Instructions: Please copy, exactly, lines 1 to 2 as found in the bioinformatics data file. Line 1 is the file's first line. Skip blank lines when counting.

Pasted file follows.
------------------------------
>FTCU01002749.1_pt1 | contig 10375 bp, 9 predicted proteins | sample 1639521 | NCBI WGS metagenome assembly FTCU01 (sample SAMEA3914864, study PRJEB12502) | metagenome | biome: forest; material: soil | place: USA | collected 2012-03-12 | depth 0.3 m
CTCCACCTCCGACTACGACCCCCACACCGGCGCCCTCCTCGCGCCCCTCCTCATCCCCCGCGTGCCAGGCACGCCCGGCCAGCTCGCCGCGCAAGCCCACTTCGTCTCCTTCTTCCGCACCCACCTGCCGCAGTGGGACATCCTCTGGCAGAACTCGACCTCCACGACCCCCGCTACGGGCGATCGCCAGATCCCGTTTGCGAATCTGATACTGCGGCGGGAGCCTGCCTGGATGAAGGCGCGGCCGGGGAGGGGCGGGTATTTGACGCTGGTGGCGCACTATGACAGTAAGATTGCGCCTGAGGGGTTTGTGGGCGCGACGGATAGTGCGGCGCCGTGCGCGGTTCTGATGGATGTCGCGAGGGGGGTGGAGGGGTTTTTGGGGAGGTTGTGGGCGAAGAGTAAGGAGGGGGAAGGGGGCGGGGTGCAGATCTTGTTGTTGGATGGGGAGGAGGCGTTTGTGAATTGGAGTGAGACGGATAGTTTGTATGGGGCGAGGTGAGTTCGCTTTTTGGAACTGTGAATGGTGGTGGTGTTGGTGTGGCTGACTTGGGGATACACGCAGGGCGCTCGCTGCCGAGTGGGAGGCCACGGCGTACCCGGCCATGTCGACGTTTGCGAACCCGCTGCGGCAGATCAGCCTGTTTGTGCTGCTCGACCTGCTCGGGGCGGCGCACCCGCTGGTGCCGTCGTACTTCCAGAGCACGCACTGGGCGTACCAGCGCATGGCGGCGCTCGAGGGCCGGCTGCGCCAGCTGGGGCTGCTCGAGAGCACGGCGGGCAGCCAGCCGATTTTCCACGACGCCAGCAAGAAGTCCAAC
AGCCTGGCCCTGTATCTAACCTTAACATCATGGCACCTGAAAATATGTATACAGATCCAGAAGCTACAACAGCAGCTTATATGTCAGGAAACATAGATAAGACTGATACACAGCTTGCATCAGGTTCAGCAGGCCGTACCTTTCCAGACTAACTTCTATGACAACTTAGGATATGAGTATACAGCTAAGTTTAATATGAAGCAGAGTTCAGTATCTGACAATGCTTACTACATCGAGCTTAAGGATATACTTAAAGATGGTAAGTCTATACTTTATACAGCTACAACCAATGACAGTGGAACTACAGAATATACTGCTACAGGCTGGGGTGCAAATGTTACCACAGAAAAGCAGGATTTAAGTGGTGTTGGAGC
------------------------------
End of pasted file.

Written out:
>FTCU01002749.1_pt1 | contig 10375 bp, 9 predicted proteins | sample 1639521 | NCBI WGS metagenome assembly FTCU01 (sample SAMEA3914864, study PRJEB12502) | metagenome | biome: forest; material: soil | place: USA | collected 2012-03-12 | depth 0.3 m
CTCCACCTCCGACTACGACCCCCACACCGGCGCCCTCCTCGCGCCCCTCCTCATCCCCCGCGTGCCAGGCACGCCCGGCCAGCTCGCCGCGCAAGCCCACTTCGTCTCCTTCTTCCGCACCCACCTGCCGCAGTGGGACATCCTCTGGCAGAACTCGACCTCCACGACCCCCGCTACGGGCGATCGCCAGATCCCGTTTGCGAATCTGATACTGCGGCGGGAGCCTGCCTGGATGAAGGCGCGGCCGGGGAGGGGCGGGTATTTGACGCTGGTGGCGCACTATGACAGTAAGATTGCGCCTGAGGGGTTTGTGGGCGCGACGGATAGTGCGGCGCCGTGCGCGGTTCTGATGGATGTCGCGAGGGGGGTGGAGGGGTTTTTGGGGAGGTTGTGGGCGAAGAGTAAGGAGGGGGAAGGGGGCGGGGTGCAGATCTTGTTGTTGGATGGGGAGGAGGCGTTTGTGAATTGGAGTGAGACGGATAGTTTGTATGGGGCGAGGTGAGTTCGCTTTTTGGAACTGTGAATGGTGGTGGTGTTGGTGTGGCTGACTTGGGGATACACGCAGGGCGCTCGCTGCCGAGTGGGAGGCCACGGCGTACCCGGCCATGTCGACGTTTGCGAACCCGCTGCGGCAGATCAGCCTGTTTGTGCTGCTCGACCTGCTCGGGGCGGCGCACCCGCTGGTGCCGTCGTACTTCCAGAGCACGCACTGGGCGTACCAGCGCATGGCGGCGCTCGAGGGCCGGCTGCGCCAGCTGGGGCTGCTCGAGAGCACGGCGGGCAGCCAGCCGATTTTCCACGACGCCAGCAAGAAGTCCAAC